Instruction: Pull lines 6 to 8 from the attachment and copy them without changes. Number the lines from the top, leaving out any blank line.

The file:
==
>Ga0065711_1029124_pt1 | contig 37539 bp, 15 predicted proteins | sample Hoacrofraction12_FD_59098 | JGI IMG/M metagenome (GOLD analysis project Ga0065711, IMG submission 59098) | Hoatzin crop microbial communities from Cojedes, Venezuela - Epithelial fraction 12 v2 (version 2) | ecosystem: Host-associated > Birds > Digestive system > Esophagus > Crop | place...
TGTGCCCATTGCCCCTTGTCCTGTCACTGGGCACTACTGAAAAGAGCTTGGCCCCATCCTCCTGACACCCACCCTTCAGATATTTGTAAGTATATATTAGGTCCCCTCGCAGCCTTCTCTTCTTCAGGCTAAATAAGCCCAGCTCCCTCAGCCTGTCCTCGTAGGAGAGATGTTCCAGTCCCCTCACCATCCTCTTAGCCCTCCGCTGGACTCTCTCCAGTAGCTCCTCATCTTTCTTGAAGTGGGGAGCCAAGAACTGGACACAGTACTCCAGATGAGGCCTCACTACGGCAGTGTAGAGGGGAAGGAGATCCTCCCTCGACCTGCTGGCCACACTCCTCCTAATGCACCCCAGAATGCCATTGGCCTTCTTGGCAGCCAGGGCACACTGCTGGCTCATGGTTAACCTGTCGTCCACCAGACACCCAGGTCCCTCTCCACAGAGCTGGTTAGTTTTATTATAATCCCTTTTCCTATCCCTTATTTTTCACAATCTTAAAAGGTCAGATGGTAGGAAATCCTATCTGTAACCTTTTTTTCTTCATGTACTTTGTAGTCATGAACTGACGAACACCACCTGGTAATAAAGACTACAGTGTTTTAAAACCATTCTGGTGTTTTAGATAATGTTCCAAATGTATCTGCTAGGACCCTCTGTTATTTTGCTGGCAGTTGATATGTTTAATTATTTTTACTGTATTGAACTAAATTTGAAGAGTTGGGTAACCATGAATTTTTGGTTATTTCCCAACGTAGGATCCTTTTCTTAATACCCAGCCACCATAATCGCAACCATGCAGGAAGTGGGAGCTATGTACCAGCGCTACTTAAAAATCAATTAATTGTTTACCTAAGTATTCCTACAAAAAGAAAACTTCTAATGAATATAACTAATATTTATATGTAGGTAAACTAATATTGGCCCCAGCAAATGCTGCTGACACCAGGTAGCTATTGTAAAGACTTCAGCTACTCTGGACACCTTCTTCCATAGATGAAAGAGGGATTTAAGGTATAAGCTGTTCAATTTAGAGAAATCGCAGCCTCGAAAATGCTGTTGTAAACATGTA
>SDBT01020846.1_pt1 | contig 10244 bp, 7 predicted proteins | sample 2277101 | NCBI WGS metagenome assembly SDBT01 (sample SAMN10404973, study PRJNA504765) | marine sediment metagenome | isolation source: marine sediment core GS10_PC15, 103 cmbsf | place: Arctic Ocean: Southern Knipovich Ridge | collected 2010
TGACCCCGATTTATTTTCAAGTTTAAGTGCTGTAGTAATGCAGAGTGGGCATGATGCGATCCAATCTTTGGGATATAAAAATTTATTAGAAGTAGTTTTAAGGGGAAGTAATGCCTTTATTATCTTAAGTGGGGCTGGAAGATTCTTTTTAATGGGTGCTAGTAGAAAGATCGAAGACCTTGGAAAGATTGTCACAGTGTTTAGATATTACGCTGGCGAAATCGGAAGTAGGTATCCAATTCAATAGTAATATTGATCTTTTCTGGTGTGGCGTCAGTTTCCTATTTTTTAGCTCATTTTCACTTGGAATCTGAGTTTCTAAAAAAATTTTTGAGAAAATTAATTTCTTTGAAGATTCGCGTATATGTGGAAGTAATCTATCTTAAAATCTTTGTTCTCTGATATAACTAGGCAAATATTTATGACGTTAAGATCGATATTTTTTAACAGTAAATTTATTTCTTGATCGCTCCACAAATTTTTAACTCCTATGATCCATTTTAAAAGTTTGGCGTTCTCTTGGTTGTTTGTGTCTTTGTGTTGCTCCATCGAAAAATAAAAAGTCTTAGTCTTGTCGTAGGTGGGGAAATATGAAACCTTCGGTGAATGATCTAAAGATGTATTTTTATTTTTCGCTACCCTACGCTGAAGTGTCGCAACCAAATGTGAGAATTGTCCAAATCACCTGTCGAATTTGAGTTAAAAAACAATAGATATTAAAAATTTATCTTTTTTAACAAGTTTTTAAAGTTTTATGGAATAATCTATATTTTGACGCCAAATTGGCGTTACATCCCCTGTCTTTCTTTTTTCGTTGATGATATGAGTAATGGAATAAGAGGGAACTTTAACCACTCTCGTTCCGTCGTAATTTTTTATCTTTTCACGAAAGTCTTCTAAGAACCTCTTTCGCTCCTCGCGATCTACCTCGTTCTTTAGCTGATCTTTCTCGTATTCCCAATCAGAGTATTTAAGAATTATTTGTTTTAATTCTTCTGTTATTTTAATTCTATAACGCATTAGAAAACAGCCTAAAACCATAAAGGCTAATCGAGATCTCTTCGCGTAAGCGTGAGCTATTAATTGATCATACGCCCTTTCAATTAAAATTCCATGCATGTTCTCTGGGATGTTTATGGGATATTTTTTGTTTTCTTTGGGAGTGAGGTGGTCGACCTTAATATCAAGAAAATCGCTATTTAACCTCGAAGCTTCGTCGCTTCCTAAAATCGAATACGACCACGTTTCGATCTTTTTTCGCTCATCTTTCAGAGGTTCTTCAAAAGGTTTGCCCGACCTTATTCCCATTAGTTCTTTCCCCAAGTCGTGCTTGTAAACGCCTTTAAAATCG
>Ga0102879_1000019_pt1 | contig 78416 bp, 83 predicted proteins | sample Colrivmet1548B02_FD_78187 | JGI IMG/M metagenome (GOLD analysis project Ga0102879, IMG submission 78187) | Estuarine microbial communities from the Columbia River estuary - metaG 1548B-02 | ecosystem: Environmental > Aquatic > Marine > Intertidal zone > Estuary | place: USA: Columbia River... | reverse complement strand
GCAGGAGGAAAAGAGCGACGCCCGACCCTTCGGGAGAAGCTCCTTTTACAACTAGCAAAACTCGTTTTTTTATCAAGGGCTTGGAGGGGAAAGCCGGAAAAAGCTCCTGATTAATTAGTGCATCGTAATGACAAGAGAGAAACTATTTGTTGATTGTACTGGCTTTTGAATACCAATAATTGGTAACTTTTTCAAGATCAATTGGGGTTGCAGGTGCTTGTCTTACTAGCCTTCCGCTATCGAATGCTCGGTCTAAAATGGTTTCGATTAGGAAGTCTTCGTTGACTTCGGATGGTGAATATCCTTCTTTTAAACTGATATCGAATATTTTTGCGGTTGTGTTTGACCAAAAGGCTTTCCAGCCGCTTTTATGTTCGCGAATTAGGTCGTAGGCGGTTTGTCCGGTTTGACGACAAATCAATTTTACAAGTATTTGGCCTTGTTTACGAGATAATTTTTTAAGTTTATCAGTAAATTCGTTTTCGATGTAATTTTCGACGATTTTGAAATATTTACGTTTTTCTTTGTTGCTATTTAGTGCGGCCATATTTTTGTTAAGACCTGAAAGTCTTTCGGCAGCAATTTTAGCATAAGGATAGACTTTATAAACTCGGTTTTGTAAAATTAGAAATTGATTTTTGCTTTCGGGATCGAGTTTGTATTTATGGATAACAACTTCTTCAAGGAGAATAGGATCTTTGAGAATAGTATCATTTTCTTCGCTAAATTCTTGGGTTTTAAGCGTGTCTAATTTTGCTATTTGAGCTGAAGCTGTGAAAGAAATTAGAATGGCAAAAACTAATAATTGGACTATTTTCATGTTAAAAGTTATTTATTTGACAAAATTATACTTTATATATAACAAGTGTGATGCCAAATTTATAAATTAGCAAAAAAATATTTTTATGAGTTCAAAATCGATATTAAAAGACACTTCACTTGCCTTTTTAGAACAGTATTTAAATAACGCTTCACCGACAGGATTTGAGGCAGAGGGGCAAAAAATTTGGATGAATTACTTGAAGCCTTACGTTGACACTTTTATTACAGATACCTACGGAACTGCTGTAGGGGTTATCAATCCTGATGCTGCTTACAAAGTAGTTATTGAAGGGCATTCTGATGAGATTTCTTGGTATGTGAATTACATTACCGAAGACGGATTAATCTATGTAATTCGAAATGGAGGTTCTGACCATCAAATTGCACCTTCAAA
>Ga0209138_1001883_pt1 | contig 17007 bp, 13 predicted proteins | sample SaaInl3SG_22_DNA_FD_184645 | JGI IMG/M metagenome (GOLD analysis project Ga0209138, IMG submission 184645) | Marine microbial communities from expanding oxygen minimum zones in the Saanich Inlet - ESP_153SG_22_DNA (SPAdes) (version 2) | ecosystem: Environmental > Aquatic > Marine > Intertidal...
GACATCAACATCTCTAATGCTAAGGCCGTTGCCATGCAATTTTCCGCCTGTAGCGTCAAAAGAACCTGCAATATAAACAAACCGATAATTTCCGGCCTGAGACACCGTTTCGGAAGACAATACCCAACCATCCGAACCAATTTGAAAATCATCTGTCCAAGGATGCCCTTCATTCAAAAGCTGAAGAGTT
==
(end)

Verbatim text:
GCAGGAGGAAAAGAGCGACGCCCGACCCTTCGGGAGAAGCTCCTTTTACAACTAGCAAAACTCGTTTTTTTATCAAGGGCTTGGAGGGGAAAGCCGGAAAAAGCTCCTGATTAATTAGTGCATCGTAATGACAAGAGAGAAACTATTTGTTGATTGTACTGGCTTTTGAATACCAATAATTGGTAACTTTTTCAAGATCAATTGGGGTTGCAGGTGCTTGTCTTACTAGCCTTCCGCTATCGAATGCTCGGTCTAAAATGGTTTCGATTAGGAAGTCTTCGTTGACTTCGGATGGTGAATATCCTTCTTTTAAACTGATATCGAATATTTTTGCGGTTGTGTTTGACCAAAAGGCTTTCCAGCCGCTTTTATGTTCGCGAATTAGGTCGTAGGCGGTTTGTCCGGTTTGACGACAAATCAATTTTACAAGTATTTGGCCTTGTTTACGAGATAATTTTTTAAGTTTATCAGTAAATTCGTTTTCGATGTAATTTTCGACGATTTTGAAATATTTACGTTTTTCTTTGTTGCTATTTAGTGCGGCCATATTTTTGTTAAGACCTGAAAGTCTTTCGGCAGCAATTTTAGCATAAGGATAGACTTTATAAACTCGGTTTTGTAAAATTAGAAATTGATTTTTGCTTTCGGGATCGAGTTTGTATTTATGGATAACAACTTCTTCAAGGAGAATAGGATCTTTGAGAATAGTATCATTTTCTTCGCTAAATTCTTGGGTTTTAAGCGTGTCTAATTTTGCTATTTGAGCTGAAGCTGTGAAAGAAATTAGAATGGCAAAAACTAATAATTGGACTATTTTCATGTTAAAAGTTATTTATTTGACAAAATTATACTTTATATATAACAAGTGTGATGCCAAATTTATAAATTAGCAAAAAAATATTTTTATGAGTTCAAAATCGATATTAAAAGACACTTCACTTGCCTTTTTAGAACAGTATTTAAATAACGCTTCACCGACAGGATTTGAGGCAGAGGGGCAAAAAATTTGGATGAATTACTTGAAGCCTTACGTTGACACTTTTATTACAGATACCTACGGAACTGCTGTAGGGGTTATCAATCCTGATGCTGCTTACAAAGTAGTTATTGAAGGGCATTCTGATGAGATTTCTTGGTATGTGAATTACATTACCGAAGACGGATTAATCTATGTAATTCGAAATGGAGGTTCTGACCATCAAATTGCACCTTCAAA
>Ga0209138_1001883_pt1 | contig 17007 bp, 13 predicted proteins | sample SaaInl3SG_22_DNA_FD_184645 | JGI IMG/M metagenome (GOLD analysis project Ga0209138, IMG submission 184645) | Marine microbial communities from expanding oxygen minimum zones in the Saanich Inlet - ESP_153SG_22_DNA (SPAdes) (version 2) | ecosystem: Environmental > Aquatic > Marine > Intertidal...
GACATCAACATCTCTAATGCTAAGGCCGTTGCCATGCAATTTTCCGCCTGTAGCGTCAAAAGAACCTGCAATATAAACAAACCGATAATTTCCGGCCTGAGACACCGTTTCGGAAGACAATACCCAACCATCCGAACCAATTTGAAAATCATCTGTCCAAGGATGCCCTTCATTCAAAAGCTGAAGAGTT